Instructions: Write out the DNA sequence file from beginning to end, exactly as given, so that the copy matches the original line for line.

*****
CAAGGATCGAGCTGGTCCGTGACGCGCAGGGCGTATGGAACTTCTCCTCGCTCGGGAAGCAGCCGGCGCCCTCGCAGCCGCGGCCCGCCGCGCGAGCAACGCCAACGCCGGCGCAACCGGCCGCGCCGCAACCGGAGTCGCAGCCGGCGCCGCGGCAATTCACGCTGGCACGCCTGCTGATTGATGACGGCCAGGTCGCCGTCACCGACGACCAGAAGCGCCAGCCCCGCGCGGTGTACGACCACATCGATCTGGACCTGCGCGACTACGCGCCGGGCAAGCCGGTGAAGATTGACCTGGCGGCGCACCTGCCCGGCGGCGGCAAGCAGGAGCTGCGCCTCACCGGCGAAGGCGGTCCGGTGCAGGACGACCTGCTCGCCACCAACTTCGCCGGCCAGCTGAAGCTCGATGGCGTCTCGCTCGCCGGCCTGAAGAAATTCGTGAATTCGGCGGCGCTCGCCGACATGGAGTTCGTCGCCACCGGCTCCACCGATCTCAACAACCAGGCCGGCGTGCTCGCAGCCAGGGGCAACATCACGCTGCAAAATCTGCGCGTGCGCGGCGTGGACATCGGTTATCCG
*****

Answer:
CAAGGATCGAGCTGGTCCGTGACGCGCAGGGCGTATGGAACTTCTCCTCGCTCGGGAAGCAGCCGGCGCCCTCGCAGCCGCGGCCCGCCGCGCGAGCAACGCCAACGCCGGCGCAACCGGCCGCGCCGCAACCGGAGTCGCAGCCGGCGCCGCGGCAATTCACGCTGGCACGCCTGCTGATTGATGACGGCCAGGTCGCCGTCACCGACGACCAGAAGCGCCAGCCCCGCGCGGTGTACGACCACATCGATCTGGACCTGCGCGACTACGCGCCGGGCAAGCCGGTGAAGATTGACCTGGCGGCGCACCTGCCCGGCGGCGGCAAGCAGGAGCTGCGCCTCACCGGCGAAGGCGGTCCGGTGCAGGACGACCTGCTCGCCACCAACTTCGCCGGCCAGCTGAAGCTCGATGGCGTCTCGCTCGCCGGCCTGAAGAAATTCGTGAATTCGGCGGCGCTCGCCGACATGGAGTTCGTCGCCACCGGCTCCACCGATCTCAACAACCAGGCCGGCGTGCTCGCAGCCAGGGGCAACATCACGCTGCAAAATCTGCGCGTGCGCGGCGTGGACATCGGTTATCCG